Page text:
Staying relevant through training

Companies need to keep upgrading their workers’ skills to stay competitive in the long term

With talk of a looming recession in recent months, businesses may be tempted to scale back on training in a bid to cut costs. Yet, in the face of technological disruption, it is imperative for companies to continue equipping their staff with the skillsets needed for these firms to stay competitive over the long run.

Singapore narrowly avoided a technical session in the third quarter of 2019, when GDP inched up 0.6 per cent on a seasonally adjusted basis, over the previous quarter. A technical recession occurs when there are two straight quarters of quarter-on-quarter decline. Meanwhile, the Ministry of Manpower’s (MOM) latest figures show that the citizen unemployment rate rose slightly to 3.3 per cent in June 2019, from 3.2 per cent in March 2019.

The numbers point to the oft-spoken need for employees to reskilling to ready for new opportunities that come their way. However, companies also benefit from investing in training for their staff. “Through the right training, employees will have the right skillsets and companies can remain competitive,” said Ms Mabel Tang, director of the SBF Business Institute (SBI). “Hence, companies should embrace training and lifelong learning to promote inclusive economic growth and provide a future of opportunity for all,” she added.

Preparing for the upswing

SBI aims to help SBF members and the wider business community build capabilities to “achieve inclusive and quality-driven growth” as Singapore restructures. To do so, it leverages professional practitioners, certified trainers and mentors to provide training services tailored to upgrading the capabilities of the workforce. The institute encourages companies to train their employees even during an economic downturn to prepare for the up-cycle.

SBI’s programmes covers a wide range of skillsets, from managing procurement agreements to accounting 101 for non-accountants. The institute also runs e-learning programmes on topics such as people management and business continuity.

Flexibility is important when faced with a job market that is constantly changing as industries transform as a result of digital technologies. Instead of looking at digitalisation as disruption, however, companies should embrace and integrate technology into their daily operations.

“Companies should look at their processes and use technology to replace manual and repetitive work, and encourage their employees to work hand-in-hand with technology to reskill and upskill them to meet the demands of the changing landscape,” said Ms Tang. Businesses that adopt this transformation are likely to benefit, as their employees become more productive and efficient, she added.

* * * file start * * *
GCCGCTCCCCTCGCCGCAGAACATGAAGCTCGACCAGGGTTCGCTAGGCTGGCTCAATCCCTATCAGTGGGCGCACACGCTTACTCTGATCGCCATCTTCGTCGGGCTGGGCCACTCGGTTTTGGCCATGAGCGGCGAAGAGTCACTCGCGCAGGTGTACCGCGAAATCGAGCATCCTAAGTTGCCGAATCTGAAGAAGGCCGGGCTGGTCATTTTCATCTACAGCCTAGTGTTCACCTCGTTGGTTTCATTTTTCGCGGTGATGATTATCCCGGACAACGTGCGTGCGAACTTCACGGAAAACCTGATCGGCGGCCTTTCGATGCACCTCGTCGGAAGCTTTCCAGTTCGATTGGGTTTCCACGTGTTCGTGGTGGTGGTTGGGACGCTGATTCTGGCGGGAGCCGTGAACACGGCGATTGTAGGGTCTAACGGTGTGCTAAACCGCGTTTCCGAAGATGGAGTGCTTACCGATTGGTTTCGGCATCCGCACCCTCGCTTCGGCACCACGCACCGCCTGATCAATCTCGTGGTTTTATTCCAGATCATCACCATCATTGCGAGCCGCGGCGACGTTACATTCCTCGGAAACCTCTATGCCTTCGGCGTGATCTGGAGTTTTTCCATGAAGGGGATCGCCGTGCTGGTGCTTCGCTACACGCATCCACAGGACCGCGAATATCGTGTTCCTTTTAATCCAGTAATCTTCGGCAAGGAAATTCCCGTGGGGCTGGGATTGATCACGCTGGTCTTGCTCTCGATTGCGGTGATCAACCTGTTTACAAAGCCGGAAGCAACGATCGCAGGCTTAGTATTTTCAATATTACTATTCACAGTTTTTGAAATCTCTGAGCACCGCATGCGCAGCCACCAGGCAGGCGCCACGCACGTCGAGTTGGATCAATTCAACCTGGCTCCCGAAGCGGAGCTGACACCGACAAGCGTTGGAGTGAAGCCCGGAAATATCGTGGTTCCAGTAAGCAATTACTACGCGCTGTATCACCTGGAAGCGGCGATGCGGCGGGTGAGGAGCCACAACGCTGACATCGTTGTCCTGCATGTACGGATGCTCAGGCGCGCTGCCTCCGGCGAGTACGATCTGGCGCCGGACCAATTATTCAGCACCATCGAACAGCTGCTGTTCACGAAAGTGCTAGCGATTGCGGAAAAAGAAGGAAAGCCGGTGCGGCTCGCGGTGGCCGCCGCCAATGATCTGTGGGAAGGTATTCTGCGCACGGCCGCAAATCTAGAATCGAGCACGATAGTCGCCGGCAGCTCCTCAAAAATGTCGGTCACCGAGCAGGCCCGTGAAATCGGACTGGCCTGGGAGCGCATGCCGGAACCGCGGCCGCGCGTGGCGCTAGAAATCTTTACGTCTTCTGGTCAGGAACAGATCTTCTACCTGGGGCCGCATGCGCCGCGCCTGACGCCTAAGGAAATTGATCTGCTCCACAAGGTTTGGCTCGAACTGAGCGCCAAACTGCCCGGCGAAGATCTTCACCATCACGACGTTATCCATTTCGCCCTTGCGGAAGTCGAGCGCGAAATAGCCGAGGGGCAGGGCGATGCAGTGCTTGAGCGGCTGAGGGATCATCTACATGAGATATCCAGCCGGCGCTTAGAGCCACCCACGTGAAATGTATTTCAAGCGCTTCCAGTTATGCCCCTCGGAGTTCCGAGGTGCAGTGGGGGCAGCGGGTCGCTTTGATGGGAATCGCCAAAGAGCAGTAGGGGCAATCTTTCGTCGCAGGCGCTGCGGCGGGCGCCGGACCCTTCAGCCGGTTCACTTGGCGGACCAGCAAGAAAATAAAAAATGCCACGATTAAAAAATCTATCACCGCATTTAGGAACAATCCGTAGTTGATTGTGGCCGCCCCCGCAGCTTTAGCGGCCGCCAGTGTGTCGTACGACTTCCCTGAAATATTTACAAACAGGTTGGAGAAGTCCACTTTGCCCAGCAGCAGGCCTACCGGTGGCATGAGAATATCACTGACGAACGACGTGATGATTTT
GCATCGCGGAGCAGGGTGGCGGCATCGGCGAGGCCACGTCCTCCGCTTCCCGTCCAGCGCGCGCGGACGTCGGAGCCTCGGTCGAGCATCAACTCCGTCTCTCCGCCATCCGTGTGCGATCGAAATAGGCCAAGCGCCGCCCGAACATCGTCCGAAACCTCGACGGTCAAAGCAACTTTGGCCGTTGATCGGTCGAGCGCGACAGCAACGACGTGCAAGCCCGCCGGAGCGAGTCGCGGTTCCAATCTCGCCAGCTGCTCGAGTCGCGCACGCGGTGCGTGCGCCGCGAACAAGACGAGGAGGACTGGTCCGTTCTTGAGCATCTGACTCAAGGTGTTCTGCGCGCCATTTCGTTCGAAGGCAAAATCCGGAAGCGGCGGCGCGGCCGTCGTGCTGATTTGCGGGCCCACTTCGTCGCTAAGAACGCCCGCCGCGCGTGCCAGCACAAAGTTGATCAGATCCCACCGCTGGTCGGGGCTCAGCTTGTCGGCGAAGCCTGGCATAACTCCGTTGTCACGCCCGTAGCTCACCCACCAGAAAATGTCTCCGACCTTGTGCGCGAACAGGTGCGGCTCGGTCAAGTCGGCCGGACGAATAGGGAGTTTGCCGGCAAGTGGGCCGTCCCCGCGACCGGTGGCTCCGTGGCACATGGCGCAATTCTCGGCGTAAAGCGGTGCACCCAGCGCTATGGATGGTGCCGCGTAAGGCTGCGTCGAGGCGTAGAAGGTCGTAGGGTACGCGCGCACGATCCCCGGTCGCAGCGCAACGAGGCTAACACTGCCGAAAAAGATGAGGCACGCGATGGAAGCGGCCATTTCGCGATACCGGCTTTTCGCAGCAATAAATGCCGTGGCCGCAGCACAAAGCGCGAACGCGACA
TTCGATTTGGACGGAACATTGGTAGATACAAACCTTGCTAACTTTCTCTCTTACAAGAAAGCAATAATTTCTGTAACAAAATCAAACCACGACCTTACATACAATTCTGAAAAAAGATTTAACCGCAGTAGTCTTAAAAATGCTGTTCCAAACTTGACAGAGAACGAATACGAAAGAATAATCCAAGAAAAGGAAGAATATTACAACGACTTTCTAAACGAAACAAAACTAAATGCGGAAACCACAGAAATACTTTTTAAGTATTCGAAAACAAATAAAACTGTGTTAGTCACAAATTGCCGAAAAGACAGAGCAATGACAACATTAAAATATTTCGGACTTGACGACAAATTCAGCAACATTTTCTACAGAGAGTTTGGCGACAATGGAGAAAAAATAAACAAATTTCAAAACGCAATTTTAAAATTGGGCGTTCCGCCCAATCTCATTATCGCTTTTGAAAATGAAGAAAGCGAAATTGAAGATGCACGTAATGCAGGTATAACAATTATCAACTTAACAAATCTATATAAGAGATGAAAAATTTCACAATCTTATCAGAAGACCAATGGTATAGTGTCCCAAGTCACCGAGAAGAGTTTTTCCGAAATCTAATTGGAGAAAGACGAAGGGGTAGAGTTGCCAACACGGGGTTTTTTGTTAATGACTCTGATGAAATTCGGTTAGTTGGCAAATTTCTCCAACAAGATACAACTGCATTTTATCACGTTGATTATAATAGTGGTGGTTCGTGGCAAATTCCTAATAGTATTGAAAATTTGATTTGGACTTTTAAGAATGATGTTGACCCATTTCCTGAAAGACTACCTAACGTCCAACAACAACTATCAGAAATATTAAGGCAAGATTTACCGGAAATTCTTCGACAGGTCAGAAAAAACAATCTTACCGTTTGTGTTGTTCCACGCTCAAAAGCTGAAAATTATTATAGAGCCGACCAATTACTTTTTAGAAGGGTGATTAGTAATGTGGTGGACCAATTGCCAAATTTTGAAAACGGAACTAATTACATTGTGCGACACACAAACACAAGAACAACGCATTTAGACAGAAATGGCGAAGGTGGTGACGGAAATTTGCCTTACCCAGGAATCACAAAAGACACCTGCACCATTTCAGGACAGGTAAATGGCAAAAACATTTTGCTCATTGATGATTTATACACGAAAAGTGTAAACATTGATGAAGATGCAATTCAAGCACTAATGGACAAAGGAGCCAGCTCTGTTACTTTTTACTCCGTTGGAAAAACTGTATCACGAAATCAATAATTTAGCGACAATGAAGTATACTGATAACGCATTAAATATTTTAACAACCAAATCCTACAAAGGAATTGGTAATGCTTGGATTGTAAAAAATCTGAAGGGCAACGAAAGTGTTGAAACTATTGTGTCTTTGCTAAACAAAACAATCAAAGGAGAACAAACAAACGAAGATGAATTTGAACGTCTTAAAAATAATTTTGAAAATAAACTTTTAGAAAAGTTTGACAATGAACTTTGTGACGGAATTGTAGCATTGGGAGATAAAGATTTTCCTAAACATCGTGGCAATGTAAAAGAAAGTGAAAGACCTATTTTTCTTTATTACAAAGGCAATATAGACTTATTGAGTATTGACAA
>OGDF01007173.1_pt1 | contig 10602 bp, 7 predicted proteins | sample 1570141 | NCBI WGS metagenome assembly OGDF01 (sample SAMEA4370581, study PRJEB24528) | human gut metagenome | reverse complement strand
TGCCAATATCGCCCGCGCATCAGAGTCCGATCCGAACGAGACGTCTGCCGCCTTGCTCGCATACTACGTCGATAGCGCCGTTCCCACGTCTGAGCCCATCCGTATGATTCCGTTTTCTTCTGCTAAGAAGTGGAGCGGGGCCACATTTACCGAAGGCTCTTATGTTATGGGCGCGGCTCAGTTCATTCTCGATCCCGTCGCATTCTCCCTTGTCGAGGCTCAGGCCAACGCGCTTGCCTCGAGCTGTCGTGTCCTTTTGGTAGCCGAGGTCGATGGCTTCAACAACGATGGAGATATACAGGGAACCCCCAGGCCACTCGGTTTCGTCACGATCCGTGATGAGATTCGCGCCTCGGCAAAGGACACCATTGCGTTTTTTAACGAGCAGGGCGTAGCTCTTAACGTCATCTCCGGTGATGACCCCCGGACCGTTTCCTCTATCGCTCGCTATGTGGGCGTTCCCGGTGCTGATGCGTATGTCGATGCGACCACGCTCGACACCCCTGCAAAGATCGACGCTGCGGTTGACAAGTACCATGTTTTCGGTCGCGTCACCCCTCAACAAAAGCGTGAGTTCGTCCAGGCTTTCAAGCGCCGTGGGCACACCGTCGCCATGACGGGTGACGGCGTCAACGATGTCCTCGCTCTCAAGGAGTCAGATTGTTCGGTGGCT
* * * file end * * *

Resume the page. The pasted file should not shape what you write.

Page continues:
A holistic approach

SBI takes a holistic approach to help companies develop capabilities and competencies to meet their business goals. It looks at three specific areas—skills development, business excellence, and human capital development. To help companies prepare for transformation, for instance, the institute recently started a course called “Masterclass on Job Redesign through Robotic Process Automation (RPA)”. It enables attendees to use RPA to overcome their constraints and to identify areas in their work processes that can be redesigned to meet their operational demands.

SBI also runs programmes to help companies understand the use of technologies and data. This enables them to spot upcoming trends and deliver insights to improve a company’s performance. Said Ms Tang: “In a nutshell, we need to provide companies with the essential and emerging skills to prepare them for business transformation.”

Another major area of focus for SBI is internationalisation. The institute organises a one-day workshop on the strategic choices that organisations can make when considering the right mode of entries into overseas markets. It also conducts workshops on investment, employment laws and taxation in ASEAN countries.

Said Ms Tang: “A crucial part of company’s strategy on internationalisation depends on their understanding of the overseas markets and their alignment with the opportunities and threats presented by such markets.”

Reaping the benefits of training

One Singapore company that is working with SBI to develop training programmes for their staff is Mentor Media, a supply chain service provider. At the most basic level, it has been preparing its staff for the future by getting them comfortable using apps for self-service human resource (HR) functions.

Mr Tan Ching Huat, the company’s vice-president for corporate HR, said there is an urgent need to upskill because of intense competition in the market, especially from regional rivals. He said Mentor Media has its own multi-year digitalisation roadmap aimed at upskilling and investing in cutting-edge technology and processes to boost productivity and service quality.

“As we intensify the automation and digitalisation of our own proprietary processes, our employees are also benefiting from acquiring such skills and knowledge that make their jobs easier.”

Training grants for businesses

Just as individuals can apply for government grants to help pay for training fees, employers and businesses can seek funding support to ensure that their staff are equipped with the right capabilities for the future. The grants from the Workforce Singapore agency cover both external and in-house courses for Singaporeans and permanent citizens, though the financial support varies.

For example, small and medium-sized enterprises (SMEs) can receive support for up to 95 per cent of fees for courses offered at appointed centres. For more details, find out more here.